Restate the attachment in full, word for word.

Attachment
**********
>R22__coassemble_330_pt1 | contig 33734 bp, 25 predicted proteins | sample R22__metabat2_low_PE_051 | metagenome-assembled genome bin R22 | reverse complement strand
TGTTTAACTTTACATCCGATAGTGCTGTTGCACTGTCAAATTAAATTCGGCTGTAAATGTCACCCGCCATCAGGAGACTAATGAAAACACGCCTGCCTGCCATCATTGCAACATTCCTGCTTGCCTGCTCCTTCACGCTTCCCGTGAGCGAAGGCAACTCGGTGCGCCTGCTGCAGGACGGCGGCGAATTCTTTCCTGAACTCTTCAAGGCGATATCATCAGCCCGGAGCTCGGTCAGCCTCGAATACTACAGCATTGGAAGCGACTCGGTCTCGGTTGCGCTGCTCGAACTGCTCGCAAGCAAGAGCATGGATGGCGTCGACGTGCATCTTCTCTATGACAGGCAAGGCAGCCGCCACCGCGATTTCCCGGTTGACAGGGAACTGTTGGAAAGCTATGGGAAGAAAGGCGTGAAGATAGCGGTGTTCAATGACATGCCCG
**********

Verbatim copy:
>R22__coassemble_330_pt1 | contig 33734 bp, 25 predicted proteins | sample R22__metabat2_low_PE_051 | metagenome-assembled genome bin R22 | reverse complement strand
TGTTTAACTTTACATCCGATAGTGCTGTTGCACTGTCAAATTAAATTCGGCTGTAAATGTCACCCGCCATCAGGAGACTAATGAAAACACGCCTGCCTGCCATCATTGCAACATTCCTGCTTGCCTGCTCCTTCACGCTTCCCGTGAGCGAAGGCAACTCGGTGCGCCTGCTGCAGGACGGCGGCGAATTCTTTCCTGAACTCTTCAAGGCGATATCATCAGCCCGGAGCTCGGTCAGCCTCGAATACTACAGCATTGGAAGCGACTCGGTCTCGGTTGCGCTGCTCGAACTGCTCGCAAGCAAGAGCATGGATGGCGTCGACGTGCATCTTCTCTATGACAGGCAAGGCAGCCGCCACCGCGATTTCCCGGTTGACAGGGAACTGTTGGAAAGCTATGGGAAGAAAGGCGTGAAGATAGCGGTGTTCAATGACATGCCCG